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article imageSpanish High Court judge agrees to call former Franco officials

By Anne Sewell     Sep 25, 2013 in World
Madrid - Victims of torture by Franco's officials launched a case against four of the dictator's officers and warrants of arrest have been issued. The Spanish High Court has agreed to summon the former Franco officers wanted in Argentina.
Digital Journal reported on September 23 that human rights lawyers were demanding the arrest and extradition of four former Franco officials, on charges of torture.
The victims and their families are claiming that the four former Civil Guard officials and police officers beat them after they were arrested in various incidents between 1968 and 1973.
While it was thought at the time that the government might stop the extradition, Spanish High Court Judge Pablo Ruz has decided to call in the former Spanish law enforcement officers.
He said on Wednesday that as soon as he receives a formal extradition request from Argentina, the four men will be extradited.
However, Huffington Post (in Spanish) reports that according to court sources, it has since been established that two of the men have, in fact, died.
Celso Galván, a former bodyguard to both King Juan Carlos and Franco, passed away in 2009. Former Police Commissioner José Ignacio Giralte González passed away in 2007.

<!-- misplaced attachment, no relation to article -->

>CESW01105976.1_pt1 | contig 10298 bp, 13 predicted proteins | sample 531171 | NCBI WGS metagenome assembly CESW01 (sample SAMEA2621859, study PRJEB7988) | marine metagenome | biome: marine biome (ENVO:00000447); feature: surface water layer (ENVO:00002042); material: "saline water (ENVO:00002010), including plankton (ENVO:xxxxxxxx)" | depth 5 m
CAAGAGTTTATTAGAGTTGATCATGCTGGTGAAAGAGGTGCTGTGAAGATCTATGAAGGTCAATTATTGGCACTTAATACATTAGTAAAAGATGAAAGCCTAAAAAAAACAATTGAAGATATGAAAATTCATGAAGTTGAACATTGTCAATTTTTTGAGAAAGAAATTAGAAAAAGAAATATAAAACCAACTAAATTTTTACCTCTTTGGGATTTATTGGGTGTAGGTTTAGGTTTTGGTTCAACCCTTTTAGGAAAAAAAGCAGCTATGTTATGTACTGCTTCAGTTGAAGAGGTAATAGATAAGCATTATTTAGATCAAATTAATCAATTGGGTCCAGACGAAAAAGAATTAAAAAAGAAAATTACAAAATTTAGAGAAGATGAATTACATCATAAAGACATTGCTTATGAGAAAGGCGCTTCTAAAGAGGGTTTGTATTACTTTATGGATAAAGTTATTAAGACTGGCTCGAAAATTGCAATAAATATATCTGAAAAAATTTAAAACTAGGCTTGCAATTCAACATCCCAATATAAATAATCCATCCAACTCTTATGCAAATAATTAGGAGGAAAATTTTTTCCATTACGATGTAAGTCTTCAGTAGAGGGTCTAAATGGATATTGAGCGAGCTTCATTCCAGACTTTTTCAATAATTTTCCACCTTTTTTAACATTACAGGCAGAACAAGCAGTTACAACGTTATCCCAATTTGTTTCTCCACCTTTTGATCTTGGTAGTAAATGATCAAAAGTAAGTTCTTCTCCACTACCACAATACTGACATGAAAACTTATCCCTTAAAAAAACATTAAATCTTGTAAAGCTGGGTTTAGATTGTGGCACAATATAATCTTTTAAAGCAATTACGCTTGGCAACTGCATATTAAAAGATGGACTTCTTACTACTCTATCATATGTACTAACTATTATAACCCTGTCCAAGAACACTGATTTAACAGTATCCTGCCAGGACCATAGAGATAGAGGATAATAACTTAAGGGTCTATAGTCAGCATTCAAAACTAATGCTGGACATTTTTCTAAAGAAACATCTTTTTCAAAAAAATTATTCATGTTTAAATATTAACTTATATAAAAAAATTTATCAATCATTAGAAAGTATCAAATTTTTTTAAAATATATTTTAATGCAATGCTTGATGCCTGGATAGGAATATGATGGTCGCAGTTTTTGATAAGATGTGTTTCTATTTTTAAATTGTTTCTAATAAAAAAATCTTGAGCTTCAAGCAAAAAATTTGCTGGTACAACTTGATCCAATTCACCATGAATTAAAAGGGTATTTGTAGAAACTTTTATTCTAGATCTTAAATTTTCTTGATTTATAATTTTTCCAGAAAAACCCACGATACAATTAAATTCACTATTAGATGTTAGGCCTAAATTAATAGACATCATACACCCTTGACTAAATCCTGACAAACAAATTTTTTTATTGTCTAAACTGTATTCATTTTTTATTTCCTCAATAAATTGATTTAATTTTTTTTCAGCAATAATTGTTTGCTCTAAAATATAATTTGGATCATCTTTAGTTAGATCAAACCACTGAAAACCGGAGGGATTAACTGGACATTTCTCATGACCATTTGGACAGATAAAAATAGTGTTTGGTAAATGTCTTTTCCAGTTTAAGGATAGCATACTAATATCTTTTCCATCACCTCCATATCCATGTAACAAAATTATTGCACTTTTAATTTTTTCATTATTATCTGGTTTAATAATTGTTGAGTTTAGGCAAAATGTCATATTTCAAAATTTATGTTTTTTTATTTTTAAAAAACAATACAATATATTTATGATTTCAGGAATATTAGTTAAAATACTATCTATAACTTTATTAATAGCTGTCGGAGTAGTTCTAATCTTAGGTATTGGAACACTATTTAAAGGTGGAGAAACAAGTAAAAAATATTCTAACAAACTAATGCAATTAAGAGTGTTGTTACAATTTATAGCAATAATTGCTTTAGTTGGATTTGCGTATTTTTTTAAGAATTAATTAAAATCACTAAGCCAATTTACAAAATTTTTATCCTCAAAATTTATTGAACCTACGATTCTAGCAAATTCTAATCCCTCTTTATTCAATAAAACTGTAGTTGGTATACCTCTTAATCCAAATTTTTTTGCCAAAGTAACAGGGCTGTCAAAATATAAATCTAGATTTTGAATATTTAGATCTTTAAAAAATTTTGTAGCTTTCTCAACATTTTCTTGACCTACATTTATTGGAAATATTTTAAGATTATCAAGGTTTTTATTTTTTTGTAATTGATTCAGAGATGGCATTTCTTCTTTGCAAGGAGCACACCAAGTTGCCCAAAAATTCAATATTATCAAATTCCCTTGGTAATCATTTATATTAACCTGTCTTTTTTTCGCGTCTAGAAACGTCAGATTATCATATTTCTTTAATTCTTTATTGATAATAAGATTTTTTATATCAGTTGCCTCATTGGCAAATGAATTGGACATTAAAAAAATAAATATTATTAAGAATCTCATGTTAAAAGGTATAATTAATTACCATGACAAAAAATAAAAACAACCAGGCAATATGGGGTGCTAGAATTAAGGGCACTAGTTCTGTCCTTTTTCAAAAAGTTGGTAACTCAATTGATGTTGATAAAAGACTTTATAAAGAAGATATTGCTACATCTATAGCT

However the other two officials, former Civil Guard officer Jesús Muñecas Aguilar, 74, and ex-inspector José Antonio González Pacheco, 67, known as “Billy the Kid,” will be summoned to appear before Ruz but they will not be arrested according to sources.
Terra in Argentina (Spanish language) reported that Spanish prosecutors had said on Tuesday that they saw no need to detain the men, arguing that the statute of limitations on these purported crimes had run out.
However, during a hearing, the two men will be asked whether they agree to the extradition request issued last week by Buenos Aires Judge María Servini de Cubría, the judge who is investigating crimes and abuses committed during the Franco dictatorship (1939-1975).
While Spanish prosecutors argued that the country’s 1977 Amnesty Law prevents charges from being filed, Judge Servini opened the inquiry based on the doctrine of universal justice. Human rights lawyers maintain that torture and human rights abuses cannot be shielded by any national law.
A preliminary request for extradition has been filed with Interpol but Argentina will still need to draft a formal petition to be presented to the Spanish High Court.
More about Spain, Argentina, Franco, Torture, francisco franco
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